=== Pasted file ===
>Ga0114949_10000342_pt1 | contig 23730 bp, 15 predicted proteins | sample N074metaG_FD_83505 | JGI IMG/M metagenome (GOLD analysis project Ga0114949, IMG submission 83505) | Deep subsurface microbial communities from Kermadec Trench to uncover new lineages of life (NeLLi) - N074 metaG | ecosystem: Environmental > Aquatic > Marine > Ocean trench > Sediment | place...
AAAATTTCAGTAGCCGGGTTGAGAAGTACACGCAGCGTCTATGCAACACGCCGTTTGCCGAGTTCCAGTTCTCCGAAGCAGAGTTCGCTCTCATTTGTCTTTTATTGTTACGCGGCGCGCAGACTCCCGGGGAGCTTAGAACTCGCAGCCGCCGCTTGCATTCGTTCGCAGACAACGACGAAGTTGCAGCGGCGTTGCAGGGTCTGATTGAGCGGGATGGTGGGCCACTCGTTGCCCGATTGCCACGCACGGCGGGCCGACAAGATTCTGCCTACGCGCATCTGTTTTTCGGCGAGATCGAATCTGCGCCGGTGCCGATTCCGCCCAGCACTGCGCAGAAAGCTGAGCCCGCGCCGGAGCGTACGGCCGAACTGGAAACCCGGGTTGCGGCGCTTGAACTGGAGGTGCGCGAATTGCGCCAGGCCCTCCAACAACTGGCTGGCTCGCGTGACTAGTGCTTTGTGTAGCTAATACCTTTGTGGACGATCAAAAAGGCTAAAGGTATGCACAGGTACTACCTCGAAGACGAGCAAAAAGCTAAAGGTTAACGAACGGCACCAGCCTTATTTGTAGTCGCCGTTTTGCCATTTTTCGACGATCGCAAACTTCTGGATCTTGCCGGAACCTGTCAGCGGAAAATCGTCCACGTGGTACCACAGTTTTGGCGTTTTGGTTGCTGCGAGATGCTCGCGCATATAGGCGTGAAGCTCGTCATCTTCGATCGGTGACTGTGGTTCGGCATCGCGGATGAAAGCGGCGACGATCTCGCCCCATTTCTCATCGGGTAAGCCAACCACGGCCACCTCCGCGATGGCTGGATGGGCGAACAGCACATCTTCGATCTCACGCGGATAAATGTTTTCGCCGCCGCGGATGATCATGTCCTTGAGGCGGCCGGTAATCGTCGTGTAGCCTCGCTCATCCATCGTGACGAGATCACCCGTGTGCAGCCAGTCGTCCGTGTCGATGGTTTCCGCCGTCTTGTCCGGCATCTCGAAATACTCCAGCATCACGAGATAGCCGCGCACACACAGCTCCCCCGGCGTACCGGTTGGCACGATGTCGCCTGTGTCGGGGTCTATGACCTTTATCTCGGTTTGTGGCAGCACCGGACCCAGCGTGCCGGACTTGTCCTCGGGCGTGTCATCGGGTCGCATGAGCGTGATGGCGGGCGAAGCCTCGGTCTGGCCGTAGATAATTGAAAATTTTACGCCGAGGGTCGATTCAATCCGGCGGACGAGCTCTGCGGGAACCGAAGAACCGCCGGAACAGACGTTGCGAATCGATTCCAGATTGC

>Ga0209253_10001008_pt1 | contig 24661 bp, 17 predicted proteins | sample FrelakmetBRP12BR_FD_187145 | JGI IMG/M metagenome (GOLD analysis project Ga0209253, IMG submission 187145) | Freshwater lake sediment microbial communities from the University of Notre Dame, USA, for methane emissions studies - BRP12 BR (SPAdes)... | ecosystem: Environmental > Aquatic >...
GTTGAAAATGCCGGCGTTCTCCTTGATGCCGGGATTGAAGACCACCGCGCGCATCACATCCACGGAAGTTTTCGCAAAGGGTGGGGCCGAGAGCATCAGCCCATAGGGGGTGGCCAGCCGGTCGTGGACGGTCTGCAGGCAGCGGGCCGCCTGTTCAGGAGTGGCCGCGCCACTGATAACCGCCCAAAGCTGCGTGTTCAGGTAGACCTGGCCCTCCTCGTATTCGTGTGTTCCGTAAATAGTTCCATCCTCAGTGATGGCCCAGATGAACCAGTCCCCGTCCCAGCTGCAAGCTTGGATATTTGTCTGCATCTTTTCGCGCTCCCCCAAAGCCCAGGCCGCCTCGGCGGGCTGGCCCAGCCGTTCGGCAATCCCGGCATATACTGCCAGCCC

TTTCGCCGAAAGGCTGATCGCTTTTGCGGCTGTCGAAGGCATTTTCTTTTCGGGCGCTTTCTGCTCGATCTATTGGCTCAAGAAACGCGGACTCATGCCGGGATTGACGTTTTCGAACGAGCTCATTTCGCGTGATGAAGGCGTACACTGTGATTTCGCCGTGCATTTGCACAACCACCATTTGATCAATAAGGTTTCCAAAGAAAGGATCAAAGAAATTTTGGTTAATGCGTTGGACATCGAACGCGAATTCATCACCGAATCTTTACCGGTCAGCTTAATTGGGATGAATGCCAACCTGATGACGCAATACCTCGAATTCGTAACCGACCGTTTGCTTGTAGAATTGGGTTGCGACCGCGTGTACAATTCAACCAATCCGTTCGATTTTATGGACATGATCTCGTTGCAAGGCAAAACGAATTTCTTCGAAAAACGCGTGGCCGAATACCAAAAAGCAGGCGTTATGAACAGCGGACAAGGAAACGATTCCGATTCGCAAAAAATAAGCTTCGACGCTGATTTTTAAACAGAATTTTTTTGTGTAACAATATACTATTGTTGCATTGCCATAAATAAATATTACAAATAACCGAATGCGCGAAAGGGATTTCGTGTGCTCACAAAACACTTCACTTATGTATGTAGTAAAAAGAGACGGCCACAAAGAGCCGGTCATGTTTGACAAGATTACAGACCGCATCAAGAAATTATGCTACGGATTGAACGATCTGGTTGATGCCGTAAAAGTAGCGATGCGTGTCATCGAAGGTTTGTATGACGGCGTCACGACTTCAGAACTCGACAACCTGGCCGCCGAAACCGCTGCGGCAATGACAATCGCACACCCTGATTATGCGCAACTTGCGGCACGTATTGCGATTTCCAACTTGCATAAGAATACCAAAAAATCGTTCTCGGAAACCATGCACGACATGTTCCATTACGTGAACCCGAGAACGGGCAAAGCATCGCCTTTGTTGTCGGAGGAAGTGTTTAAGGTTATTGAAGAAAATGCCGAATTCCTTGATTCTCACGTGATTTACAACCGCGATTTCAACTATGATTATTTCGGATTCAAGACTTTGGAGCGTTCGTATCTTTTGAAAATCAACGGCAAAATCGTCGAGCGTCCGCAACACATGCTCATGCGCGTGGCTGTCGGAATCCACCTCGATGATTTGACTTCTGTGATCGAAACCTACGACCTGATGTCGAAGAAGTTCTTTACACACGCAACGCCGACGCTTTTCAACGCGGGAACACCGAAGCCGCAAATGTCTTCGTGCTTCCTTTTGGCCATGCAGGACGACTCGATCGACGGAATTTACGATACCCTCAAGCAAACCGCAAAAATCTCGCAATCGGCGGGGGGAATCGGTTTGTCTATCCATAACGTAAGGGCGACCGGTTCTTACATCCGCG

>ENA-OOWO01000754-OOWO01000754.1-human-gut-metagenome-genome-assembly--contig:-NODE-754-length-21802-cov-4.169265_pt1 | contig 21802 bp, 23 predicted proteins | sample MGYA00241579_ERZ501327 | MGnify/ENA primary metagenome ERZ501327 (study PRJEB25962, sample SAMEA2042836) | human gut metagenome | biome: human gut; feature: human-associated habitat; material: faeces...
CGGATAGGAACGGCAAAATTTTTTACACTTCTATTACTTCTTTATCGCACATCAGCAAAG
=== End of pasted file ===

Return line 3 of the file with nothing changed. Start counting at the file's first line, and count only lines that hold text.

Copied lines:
>Ga0209253_10001008_pt1 | contig 24661 bp, 17 predicted proteins | sample FrelakmetBRP12BR_FD_187145 | JGI IMG/M metagenome (GOLD analysis project Ga0209253, IMG submission 187145) | Freshwater lake sediment microbial communities from the University of Notre Dame, USA, for methane emissions studies - BRP12 BR (SPAdes)... | ecosystem: Environmental > Aquatic >...